I've recently read a couple books about large families, in the hopes that maybe they would give me a bit of a clue on how to be a better mother, a calmer mother, a more patient mother, a better organized mother, a mother who does not want to scream "Just go to BLOODY SLEEP ALREADY!" at 9 pm at night and wish fervently for a large White Russian.
The second one, Large Family Logistics, was even more depressing: of course this woman, like Michelle, homeschools her nine, and drops little phrases like "lest you want to ship them off on the SCHOOL BUS" - as if this were akin to launching a kid off to a Pakistani terrorist camp. Why is it assumed that if you have a lot of kids, you of course home school? Isn't it more likely that the more kids you have, the more likely it is you will NEED to ship them off just to think, just to sift through the rubble? I greatly admire homeschooling; I wish I had the stomach for it, but I don't think I could do it. And while I understand the sentiment that one wants to protect one's children from the potential dangers of the secular world, in the end I do want my children to live in the world, and give them the tools to discern right from wrong when they're out there. Because despite its dangers, the world is a whacky, wonderful place, full of people and stuff from which you shouldn't necessarily sequester yourself.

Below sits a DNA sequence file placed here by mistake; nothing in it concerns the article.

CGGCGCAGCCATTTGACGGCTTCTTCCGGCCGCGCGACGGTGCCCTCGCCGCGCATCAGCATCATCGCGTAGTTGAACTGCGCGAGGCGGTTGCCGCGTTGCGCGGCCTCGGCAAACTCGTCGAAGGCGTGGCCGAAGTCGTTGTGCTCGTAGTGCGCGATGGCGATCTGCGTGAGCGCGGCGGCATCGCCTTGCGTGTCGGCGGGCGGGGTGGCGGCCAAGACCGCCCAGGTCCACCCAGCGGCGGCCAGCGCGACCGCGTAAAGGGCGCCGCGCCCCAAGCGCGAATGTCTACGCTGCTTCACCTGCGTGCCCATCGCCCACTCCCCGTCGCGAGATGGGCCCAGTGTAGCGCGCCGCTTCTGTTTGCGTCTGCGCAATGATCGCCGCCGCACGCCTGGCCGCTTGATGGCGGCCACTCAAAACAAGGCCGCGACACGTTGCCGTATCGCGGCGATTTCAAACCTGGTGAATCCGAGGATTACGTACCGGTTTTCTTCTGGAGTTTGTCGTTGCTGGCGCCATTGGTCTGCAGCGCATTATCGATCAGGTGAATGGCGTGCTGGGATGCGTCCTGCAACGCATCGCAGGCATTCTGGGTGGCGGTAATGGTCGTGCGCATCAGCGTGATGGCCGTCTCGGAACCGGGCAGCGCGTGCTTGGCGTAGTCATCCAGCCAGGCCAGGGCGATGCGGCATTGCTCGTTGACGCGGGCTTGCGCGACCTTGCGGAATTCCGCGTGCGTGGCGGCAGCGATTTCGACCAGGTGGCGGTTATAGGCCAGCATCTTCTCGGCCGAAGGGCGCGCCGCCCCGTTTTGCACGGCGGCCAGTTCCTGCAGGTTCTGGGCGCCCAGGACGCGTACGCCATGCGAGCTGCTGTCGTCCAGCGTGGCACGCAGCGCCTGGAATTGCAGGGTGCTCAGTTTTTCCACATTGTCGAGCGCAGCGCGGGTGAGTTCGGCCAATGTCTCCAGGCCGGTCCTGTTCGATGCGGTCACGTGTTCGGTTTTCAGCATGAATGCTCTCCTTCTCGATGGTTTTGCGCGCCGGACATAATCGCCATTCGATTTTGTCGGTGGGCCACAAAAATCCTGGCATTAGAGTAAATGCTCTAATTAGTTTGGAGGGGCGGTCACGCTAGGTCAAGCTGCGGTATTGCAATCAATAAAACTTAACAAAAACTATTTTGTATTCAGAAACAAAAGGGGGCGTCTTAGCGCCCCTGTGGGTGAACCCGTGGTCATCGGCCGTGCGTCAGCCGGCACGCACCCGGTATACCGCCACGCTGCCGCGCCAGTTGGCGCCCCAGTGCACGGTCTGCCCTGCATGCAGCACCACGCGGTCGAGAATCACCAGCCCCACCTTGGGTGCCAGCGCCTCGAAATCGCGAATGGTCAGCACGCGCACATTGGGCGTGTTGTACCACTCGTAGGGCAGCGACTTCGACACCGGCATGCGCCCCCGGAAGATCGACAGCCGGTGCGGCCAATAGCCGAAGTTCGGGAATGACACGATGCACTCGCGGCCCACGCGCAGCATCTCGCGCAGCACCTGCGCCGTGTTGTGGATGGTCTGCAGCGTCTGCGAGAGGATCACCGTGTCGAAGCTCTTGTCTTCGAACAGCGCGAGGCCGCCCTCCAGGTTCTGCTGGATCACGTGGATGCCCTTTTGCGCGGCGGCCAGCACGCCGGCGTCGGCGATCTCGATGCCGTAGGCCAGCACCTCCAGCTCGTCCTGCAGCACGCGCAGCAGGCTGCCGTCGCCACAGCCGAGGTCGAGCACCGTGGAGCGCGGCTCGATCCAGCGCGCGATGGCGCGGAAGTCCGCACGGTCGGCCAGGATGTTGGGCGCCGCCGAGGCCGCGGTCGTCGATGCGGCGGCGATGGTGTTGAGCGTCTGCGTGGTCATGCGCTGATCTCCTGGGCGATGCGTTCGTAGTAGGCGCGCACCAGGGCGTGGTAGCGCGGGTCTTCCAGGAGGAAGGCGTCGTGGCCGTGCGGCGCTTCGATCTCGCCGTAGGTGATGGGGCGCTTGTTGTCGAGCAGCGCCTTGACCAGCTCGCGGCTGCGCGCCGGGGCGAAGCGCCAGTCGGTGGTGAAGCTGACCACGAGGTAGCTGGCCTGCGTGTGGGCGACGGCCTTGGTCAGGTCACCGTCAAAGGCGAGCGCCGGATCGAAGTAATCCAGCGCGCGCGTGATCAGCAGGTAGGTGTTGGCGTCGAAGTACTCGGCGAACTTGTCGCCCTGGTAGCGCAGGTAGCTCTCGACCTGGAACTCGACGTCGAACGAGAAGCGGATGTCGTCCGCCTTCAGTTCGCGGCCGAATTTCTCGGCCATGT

Ugh! And this woman! "Ask your husband when you wake up what you can do for him today" is one of her pieces of advice. AAARGH. Now I love PVT, but when the alarm goes off in the morning, and I have to drag my arse out of bed for the breakfastathon, I am not too concerned right then about my husband, who after all is able to dress and feed himself before he goes off to work. And "A wife should seek to make her husband's goals, not her own, the focus of her labors." Sheesh. I'm no hairy feminist, but if PVT had goals that were divergent from my own, we would probably have an issue.
I guess I'll have to write that book.
bouquets for days (and days)
21 hours ago